Checklist for Successful Planning
Two essential requirements are outlined here:
• Define at the outset, and in collaboration with clinicians, those exams that must be carried out in a specialised centre and those which can be delegated to nonspecialised facilities, and be familiar with patient flows and procedures for planning those appointments.
• Acquire tools for exam planning/performing processes. These are essential for process regulation. This operation should be easy to achieve through pre-established automated requests, for example:
• Time limit to get a response for an exam requiring a radiologist’s approval;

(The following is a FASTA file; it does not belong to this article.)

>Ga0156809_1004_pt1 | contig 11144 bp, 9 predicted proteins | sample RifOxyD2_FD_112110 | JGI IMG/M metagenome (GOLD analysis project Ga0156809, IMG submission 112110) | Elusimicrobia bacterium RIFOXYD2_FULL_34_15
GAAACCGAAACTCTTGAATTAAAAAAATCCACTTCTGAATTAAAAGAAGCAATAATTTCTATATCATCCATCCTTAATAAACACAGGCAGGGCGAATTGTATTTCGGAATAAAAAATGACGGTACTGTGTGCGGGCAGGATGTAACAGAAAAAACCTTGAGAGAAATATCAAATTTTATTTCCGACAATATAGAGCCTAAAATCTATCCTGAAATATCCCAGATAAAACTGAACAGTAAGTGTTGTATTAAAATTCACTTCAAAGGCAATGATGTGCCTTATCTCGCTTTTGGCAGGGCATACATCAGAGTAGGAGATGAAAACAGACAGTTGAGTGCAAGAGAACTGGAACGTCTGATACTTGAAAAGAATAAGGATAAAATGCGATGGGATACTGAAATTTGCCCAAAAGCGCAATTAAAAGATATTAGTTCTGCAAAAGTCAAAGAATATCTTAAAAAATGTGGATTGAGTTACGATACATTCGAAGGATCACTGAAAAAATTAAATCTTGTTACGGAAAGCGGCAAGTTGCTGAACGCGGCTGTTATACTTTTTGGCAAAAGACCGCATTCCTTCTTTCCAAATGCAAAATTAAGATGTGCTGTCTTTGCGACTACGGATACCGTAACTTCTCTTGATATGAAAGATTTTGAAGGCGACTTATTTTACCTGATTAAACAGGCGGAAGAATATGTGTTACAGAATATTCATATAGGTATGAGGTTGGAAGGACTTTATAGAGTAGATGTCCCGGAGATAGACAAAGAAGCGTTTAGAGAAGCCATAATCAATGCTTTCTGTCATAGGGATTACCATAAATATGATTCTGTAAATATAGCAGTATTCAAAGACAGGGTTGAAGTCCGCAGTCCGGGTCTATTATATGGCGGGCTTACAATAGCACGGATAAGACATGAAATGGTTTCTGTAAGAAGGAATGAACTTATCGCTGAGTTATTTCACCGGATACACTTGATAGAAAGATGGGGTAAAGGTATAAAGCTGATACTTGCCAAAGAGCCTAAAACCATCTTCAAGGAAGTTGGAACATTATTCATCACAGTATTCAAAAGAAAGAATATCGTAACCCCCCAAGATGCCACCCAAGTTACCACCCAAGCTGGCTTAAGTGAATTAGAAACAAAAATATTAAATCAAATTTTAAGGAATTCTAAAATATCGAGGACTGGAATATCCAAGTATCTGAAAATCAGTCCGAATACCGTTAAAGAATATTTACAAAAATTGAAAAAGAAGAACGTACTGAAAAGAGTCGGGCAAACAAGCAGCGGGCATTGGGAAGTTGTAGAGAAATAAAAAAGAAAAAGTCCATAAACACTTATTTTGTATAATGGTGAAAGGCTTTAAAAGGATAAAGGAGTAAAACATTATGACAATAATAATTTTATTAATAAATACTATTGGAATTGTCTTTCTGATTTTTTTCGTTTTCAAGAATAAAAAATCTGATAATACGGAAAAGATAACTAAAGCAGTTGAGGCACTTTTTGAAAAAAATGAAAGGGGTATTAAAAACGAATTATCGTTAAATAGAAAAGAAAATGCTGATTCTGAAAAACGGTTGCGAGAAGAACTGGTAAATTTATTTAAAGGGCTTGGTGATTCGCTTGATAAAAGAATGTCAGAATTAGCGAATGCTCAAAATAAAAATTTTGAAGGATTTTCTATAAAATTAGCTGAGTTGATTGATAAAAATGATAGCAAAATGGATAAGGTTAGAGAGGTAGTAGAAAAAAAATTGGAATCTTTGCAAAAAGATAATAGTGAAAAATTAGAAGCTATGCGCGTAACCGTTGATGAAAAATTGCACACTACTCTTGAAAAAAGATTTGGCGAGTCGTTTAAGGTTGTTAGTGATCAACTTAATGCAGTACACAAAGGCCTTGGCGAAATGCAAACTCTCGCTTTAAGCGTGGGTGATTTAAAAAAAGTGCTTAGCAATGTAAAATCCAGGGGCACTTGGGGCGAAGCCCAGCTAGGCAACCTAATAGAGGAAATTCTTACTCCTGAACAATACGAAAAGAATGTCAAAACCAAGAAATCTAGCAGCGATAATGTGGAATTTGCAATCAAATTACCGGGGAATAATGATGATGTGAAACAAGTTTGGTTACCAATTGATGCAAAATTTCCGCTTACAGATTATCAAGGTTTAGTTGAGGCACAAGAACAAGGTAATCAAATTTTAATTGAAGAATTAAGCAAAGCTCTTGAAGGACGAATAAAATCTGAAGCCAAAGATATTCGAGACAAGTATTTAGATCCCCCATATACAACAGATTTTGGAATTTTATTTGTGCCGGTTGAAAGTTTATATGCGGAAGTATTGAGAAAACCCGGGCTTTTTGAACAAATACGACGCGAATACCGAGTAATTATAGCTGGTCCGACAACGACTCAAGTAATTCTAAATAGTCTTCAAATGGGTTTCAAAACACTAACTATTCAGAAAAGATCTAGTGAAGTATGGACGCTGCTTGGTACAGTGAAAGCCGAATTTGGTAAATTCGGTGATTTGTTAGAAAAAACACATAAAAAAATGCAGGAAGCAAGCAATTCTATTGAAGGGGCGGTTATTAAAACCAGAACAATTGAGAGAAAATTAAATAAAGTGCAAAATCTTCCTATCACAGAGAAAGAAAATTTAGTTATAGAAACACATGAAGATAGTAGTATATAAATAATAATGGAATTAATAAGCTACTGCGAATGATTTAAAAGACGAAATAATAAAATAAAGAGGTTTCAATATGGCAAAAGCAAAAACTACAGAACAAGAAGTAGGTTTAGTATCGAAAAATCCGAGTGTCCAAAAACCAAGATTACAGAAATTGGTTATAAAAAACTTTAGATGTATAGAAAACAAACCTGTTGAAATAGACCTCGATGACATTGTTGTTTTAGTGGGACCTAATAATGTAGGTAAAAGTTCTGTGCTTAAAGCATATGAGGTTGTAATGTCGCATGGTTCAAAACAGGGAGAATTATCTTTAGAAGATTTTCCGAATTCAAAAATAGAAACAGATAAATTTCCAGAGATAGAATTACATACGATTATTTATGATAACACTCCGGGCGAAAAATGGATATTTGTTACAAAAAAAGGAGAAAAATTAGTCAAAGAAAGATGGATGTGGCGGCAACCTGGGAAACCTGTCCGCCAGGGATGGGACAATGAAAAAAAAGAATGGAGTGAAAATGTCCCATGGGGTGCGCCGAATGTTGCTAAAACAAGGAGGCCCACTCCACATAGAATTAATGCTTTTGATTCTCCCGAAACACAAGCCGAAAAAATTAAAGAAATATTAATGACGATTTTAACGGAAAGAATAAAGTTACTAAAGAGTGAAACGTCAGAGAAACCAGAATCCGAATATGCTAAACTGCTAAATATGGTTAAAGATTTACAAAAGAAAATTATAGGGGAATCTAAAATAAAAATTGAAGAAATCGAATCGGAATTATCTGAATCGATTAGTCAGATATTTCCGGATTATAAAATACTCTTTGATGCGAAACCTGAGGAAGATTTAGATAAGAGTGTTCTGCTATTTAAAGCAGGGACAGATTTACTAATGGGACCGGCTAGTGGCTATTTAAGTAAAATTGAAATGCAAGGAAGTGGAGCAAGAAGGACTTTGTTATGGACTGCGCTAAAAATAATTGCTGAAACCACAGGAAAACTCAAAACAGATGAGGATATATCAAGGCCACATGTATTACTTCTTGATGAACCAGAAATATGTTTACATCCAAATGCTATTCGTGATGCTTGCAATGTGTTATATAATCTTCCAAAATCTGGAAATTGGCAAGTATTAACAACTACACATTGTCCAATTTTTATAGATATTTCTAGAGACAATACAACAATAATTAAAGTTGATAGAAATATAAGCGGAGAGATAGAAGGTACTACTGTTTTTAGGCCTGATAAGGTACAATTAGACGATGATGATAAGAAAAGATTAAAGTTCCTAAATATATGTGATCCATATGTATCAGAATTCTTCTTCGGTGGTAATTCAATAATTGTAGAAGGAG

• Appointment time limit;
• Patient waiting time in the department;
• Number of delays and consequences on shifts, and
• Number of missed appointments and causes.
New conditions on the allocation of resources have put increased pressure on all imaging facilities to optimise their equipment usage. It is up to us to devise appropriate tools for the regular assessment of those factors that can optimise appointment and scheduling management, to adapt our services.
Authors: Sylvia Neuenschwander, G. Scamps, A. Livartowski, Ph. Rizand
Medical Imaging Department, Curie Institute, Paris, France
Image Credit: Pixabay